the list of life-threatening damage to my vital organs was bad enough, but to top it all off, literally, i also sustained severe brain damage. when the truck hit, i had my seatbelt on, and my head didn’t slam against the dashboard or anything, so what damaged my brain?
well, my head hit my brain, so my brain hit it back.
when the human head undergoes extreme changes in speed, the brain, cushioned by cerebrospinal fluid, lags slightly behind the movement of the skull. crash reports confirmed that i entered the intersection at 19km/h and skidded sideways out of the intersection at 72km/h, in near-instant acceleration. consequently, when my head shot from left to right, my skull ended up colliding with my still motionless brain. as my neuropsychologist later described it, my brain went “splat” as my skull crashed into it. similarly, when my head came to an abrupt stop, my brain continued to move and went “splat” against the other side of my skull. in addition to the splatting of my brain, this whiplash effect did substantial damage to my neck, which was next on the doctor’s to-do list.
the cervical segment of the human spine consists of seven vertebrae, C-1 to C-7. damage to any of the vertebrae in the neck, C-3 or above, carries an elevated risk of spinal cord damage, and therefore paralysis. the top two, C-1 and C-2, are especially important because they hold up the head and enable it to turn, tilt, and twist. my C-1 was fractured, and surgeons felt the only real option was to fuse the the C-1 and C-2 together. this involves replacing the cartilage between the two vertebrae with a bone chip which grows and merges the two vertebrae together. this fusion reduces the range of motion in the neck by half, but eliminates the risk of unstable vertebrae pinching or severing the spinal chord, resulting in paralysis. my parents, seeing this as the lesser of two evils, consented, and the fusion operation was scheduled for monday morning, two days away.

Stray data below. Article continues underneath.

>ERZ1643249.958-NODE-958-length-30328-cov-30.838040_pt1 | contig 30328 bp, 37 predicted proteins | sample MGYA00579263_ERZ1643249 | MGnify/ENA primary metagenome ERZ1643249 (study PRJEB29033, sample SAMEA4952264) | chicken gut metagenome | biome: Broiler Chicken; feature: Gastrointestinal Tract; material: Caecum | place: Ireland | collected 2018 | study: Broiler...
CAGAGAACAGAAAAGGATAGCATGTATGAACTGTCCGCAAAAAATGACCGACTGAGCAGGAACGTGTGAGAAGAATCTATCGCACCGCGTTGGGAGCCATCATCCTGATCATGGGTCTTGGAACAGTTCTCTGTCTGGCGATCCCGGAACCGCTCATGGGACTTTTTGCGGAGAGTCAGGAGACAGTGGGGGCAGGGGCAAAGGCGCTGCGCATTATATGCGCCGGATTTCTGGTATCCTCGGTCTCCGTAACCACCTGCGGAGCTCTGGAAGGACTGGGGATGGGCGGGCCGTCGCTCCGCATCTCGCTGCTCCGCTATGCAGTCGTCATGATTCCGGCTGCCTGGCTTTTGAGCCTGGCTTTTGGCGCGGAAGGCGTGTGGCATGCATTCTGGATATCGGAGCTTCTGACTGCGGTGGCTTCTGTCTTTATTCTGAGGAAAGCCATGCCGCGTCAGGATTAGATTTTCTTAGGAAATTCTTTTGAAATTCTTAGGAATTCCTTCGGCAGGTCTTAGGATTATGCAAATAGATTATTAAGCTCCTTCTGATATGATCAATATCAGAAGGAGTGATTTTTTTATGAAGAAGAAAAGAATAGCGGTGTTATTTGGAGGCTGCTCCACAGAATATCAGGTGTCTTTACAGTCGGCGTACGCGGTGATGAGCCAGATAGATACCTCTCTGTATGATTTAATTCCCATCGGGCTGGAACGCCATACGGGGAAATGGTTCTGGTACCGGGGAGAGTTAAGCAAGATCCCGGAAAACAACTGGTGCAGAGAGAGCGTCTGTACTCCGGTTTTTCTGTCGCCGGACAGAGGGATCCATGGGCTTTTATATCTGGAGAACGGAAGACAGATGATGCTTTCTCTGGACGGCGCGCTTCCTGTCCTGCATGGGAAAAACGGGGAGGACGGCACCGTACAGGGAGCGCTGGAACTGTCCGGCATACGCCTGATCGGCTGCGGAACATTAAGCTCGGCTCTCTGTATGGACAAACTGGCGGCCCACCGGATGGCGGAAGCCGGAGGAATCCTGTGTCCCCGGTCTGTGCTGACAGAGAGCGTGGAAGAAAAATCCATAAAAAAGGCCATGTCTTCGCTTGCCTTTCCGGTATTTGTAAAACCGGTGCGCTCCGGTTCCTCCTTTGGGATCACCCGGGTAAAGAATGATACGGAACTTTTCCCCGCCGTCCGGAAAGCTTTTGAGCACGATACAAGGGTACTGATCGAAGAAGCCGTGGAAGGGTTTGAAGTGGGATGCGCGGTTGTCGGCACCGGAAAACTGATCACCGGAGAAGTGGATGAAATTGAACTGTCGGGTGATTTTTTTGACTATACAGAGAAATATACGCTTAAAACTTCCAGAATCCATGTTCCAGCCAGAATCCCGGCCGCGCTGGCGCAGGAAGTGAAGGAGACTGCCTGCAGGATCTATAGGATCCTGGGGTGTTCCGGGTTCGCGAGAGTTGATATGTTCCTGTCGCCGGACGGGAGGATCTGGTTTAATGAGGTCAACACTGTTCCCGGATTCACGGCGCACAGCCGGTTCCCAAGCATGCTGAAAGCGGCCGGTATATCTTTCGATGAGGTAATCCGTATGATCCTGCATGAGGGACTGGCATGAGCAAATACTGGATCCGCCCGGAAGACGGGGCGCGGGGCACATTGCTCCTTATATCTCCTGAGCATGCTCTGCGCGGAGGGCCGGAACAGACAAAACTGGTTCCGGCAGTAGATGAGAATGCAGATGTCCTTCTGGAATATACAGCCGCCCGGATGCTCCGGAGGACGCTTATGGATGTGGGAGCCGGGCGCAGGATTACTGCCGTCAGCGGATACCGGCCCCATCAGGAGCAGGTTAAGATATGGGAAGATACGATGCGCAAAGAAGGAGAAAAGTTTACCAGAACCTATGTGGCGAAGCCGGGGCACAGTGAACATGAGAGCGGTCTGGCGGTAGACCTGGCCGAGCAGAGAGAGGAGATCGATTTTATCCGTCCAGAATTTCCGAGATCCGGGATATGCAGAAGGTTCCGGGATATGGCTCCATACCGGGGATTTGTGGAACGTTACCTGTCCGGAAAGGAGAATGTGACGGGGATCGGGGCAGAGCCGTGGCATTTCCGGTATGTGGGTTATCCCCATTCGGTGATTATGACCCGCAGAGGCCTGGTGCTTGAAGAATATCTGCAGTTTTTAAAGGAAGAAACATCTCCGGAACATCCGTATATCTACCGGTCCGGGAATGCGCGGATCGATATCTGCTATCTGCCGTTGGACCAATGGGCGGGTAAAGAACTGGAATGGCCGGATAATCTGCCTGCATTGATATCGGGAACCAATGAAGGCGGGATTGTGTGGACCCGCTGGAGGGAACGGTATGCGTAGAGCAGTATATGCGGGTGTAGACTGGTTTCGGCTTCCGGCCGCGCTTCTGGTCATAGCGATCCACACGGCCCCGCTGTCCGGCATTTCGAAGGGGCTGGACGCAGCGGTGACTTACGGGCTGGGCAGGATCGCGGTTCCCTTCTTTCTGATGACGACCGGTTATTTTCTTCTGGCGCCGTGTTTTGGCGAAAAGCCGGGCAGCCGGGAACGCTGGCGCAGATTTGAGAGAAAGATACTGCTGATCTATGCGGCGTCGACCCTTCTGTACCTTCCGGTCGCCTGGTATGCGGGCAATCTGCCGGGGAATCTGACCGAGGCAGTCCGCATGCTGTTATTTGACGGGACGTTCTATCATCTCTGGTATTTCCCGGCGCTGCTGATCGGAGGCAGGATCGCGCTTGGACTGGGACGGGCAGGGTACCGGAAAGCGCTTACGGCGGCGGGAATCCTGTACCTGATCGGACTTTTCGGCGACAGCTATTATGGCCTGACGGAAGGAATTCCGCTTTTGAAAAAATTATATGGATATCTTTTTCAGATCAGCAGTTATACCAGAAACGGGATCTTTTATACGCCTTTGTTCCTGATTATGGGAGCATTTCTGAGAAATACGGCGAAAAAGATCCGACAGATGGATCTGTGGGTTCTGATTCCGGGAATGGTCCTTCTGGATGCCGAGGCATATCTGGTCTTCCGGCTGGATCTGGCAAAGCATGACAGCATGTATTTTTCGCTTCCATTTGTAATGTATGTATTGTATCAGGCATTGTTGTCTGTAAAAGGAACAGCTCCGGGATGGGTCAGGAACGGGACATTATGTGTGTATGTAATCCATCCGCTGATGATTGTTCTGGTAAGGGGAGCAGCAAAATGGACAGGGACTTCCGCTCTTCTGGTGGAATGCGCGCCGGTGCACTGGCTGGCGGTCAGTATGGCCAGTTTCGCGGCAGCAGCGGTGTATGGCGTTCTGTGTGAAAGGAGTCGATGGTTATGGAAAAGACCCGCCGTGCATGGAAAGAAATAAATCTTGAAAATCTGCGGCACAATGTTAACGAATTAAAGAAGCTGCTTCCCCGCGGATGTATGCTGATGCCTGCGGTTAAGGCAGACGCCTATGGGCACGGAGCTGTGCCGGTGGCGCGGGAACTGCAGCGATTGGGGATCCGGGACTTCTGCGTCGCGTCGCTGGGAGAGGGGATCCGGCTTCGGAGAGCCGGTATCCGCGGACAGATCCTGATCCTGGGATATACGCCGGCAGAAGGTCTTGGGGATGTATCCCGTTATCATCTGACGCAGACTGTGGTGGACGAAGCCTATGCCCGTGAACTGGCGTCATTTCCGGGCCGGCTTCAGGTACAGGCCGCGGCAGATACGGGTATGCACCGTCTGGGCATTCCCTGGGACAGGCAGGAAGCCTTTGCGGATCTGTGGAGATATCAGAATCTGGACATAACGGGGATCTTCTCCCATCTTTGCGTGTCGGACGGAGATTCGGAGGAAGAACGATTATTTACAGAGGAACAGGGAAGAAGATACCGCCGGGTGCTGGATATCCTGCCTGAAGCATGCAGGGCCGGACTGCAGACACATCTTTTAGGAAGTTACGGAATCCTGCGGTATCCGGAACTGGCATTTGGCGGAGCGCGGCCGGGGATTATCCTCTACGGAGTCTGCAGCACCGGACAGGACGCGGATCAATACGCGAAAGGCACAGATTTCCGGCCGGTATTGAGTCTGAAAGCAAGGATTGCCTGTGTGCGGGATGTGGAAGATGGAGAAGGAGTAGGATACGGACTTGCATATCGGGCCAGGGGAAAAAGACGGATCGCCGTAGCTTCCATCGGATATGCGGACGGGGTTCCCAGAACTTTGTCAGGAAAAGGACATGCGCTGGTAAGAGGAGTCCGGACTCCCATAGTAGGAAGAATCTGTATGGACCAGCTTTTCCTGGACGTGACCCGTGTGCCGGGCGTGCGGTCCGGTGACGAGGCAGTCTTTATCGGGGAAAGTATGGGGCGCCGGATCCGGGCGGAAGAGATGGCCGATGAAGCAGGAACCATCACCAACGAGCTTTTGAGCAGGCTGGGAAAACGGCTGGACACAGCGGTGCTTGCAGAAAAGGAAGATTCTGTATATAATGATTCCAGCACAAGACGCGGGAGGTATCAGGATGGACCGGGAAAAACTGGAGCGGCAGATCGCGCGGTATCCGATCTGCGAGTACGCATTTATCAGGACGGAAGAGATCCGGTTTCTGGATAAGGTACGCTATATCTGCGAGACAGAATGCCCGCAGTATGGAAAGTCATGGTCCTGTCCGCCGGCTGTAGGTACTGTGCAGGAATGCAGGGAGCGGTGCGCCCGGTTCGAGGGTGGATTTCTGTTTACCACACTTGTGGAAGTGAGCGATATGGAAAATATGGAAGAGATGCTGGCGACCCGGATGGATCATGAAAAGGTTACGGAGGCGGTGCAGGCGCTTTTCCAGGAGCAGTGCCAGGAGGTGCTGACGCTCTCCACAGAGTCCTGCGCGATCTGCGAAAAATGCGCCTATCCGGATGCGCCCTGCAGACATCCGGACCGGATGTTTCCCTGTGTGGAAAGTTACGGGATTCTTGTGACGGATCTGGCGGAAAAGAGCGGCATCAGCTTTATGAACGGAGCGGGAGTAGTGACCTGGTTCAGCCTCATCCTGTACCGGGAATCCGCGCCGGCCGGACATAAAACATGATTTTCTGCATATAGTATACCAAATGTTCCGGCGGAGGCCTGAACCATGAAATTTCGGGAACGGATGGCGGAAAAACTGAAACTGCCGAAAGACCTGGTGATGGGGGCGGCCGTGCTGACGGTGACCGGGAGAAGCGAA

these early moments at VGH were nerve-wracking for everyone involved. good news and bad news streamed into the waiting room where friends and family lingered in anticipation. for every doctor amazed at the progress i had made, another doctor was concerned about a new complication. news that i was moving my foot or wiggling my toes triggered great excitement and relief, but a prolonged fever or high blood pressure drained the optimism just as quickly. the weekend before my fusion surgery, some good news was followed by bad news which surprisingly turned out to be great news.
that sunday my lungs were operating at 84%, not that great, but a big improvement from the 60% the day before. doctors were greatly encouraged by this, and it looked like i would be in great shape for the fusion surgery. overnight, however, my condition deteriorated. fluid built up in my lungs so oxygen was needed to aid my breathing. my lungs continued to regress and as monday arrived, the new priority was to clear my lungs and progress my breathing. because of this downturn, the fusion surgery was canceled. this delay allowed doctors to examine the condition of my neck more closely and upon further inspection, they found that the ligaments were stronger than initially thought. furthermore, the alignment of the vertebrae remained quite positive. from these observations the decision to fuse my vertebrae was scrapped in favor of using a halo brace.